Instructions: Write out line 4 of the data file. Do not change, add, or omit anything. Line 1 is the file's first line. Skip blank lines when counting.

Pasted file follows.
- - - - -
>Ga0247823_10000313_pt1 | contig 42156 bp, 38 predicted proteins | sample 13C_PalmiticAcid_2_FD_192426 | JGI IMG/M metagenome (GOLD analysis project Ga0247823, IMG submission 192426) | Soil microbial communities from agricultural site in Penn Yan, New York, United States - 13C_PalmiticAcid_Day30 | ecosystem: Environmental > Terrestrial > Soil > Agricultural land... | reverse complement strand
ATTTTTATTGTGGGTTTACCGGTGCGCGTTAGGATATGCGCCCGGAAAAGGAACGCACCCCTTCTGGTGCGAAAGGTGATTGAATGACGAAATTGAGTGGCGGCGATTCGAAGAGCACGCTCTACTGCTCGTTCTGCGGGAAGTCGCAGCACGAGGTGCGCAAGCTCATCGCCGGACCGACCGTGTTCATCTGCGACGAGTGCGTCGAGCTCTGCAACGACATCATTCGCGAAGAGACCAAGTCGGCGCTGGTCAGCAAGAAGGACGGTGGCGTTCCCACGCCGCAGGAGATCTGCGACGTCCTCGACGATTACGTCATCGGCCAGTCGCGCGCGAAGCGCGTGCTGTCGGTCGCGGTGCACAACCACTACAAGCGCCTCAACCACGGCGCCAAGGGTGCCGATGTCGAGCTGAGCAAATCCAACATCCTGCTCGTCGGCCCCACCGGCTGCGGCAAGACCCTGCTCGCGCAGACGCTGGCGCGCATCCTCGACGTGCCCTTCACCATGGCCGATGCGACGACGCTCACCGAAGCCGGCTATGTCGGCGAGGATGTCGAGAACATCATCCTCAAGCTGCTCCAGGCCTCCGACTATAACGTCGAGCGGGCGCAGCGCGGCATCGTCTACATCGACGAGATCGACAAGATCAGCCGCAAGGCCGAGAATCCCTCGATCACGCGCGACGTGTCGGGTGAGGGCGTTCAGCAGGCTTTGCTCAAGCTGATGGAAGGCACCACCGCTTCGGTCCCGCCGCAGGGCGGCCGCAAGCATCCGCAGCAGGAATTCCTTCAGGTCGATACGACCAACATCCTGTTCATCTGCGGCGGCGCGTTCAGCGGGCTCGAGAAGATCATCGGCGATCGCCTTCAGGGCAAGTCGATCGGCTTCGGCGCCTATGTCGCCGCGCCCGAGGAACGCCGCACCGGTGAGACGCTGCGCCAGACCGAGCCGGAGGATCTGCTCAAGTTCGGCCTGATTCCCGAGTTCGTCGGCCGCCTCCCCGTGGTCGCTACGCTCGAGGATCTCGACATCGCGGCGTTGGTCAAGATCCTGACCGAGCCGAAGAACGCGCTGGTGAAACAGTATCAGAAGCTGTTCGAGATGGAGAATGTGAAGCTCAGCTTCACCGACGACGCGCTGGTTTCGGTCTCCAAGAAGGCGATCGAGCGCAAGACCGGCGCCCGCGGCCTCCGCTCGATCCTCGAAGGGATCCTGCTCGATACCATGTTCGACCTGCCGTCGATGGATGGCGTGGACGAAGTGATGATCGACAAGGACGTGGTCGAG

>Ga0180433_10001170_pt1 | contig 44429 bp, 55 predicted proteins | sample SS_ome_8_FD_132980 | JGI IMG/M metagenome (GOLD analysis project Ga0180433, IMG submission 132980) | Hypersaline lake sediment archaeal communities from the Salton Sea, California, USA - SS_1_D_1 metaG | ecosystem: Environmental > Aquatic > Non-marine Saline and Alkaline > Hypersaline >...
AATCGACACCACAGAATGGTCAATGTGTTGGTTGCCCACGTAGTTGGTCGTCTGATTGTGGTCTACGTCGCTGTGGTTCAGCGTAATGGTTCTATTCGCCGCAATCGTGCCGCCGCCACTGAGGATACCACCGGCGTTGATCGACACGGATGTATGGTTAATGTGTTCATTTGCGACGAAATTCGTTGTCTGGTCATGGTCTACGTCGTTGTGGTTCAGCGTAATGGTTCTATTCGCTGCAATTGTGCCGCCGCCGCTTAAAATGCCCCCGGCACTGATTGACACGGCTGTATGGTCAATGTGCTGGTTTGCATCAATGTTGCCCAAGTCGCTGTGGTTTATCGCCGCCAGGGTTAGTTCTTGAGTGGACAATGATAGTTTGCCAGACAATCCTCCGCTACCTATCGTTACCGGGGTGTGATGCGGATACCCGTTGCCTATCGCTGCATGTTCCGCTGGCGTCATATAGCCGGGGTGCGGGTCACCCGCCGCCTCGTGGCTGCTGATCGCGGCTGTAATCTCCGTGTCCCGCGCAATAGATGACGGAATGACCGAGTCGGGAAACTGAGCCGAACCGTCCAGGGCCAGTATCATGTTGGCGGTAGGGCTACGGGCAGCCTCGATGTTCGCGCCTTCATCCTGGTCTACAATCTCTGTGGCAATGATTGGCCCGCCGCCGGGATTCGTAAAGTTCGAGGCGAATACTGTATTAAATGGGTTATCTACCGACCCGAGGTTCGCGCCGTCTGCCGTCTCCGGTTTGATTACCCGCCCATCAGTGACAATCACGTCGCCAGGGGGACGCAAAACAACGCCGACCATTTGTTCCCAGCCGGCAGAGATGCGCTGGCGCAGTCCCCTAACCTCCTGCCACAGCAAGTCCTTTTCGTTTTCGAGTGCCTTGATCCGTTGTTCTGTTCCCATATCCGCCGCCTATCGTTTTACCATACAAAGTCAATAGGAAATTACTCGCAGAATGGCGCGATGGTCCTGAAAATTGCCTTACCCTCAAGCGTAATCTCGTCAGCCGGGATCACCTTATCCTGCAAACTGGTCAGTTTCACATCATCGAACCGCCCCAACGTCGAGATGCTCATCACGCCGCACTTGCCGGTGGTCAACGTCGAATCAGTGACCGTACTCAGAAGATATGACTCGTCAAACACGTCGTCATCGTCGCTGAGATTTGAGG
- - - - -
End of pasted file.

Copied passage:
AATCGACACCACAGAATGGTCAATGTGTTGGTTGCCCACGTAGTTGGTCGTCTGATTGTGGTCTACGTCGCTGTGGTTCAGCGTAATGGTTCTATTCGCCGCAATCGTGCCGCCGCCACTGAGGATACCACCGGCGTTGATCGACACGGATGTATGGTTAATGTGTTCATTTGCGACGAAATTCGTTGTCTGGTCATGGTCTACGTCGTTGTGGTTCAGCGTAATGGTTCTATTCGCTGCAATTGTGCCGCCGCCGCTTAAAATGCCCCCGGCACTGATTGACACGGCTGTATGGTCAATGTGCTGGTTTGCATCAATGTTGCCCAAGTCGCTGTGGTTTATCGCCGCCAGGGTTAGTTCTTGAGTGGACAATGATAGTTTGCCAGACAATCCTCCGCTACCTATCGTTACCGGGGTGTGATGCGGATACCCGTTGCCTATCGCTGCATGTTCCGCTGGCGTCATATAGCCGGGGTGCGGGTCACCCGCCGCCTCGTGGCTGCTGATCGCGGCTGTAATCTCCGTGTCCCGCGCAATAGATGACGGAATGACCGAGTCGGGAAACTGAGCCGAACCGTCCAGGGCCAGTATCATGTTGGCGGTAGGGCTACGGGCAGCCTCGATGTTCGCGCCTTCATCCTGGTCTACAATCTCTGTGGCAATGATTGGCCCGCCGCCGGGATTCGTAAAGTTCGAGGCGAATACTGTATTAAATGGGTTATCTACCGACCCGAGGTTCGCGCCGTCTGCCGTCTCCGGTTTGATTACCCGCCCATCAGTGACAATCACGTCGCCAGGGGGACGCAAAACAACGCCGACCATTTGTTCCCAGCCGGCAGAGATGCGCTGGCGCAGTCCCCTAACCTCCTGCCACAGCAAGTCCTTTTCGTTTTCGAGTGCCTTGATCCGTTGTTCTGTTCCCATATCCGCCGCCTATCGTTTTACCATACAAAGTCAATAGGAAATTACTCGCAGAATGGCGCGATGGTCCTGAAAATTGCCTTACCCTCAAGCGTAATCTCGTCAGCCGGGATCACCTTATCCTGCAAACTGGTCAGTTTCACATCATCGAACCGCCCCAACGTCGAGATGCTCATCACGCCGCACTTGCCGGTGGTCAACGTCGAATCAGTGACCGTACTCAGAAGATATGACTCGTCAAACACGTCGTCATCGTCGCTGAGATTTGAGG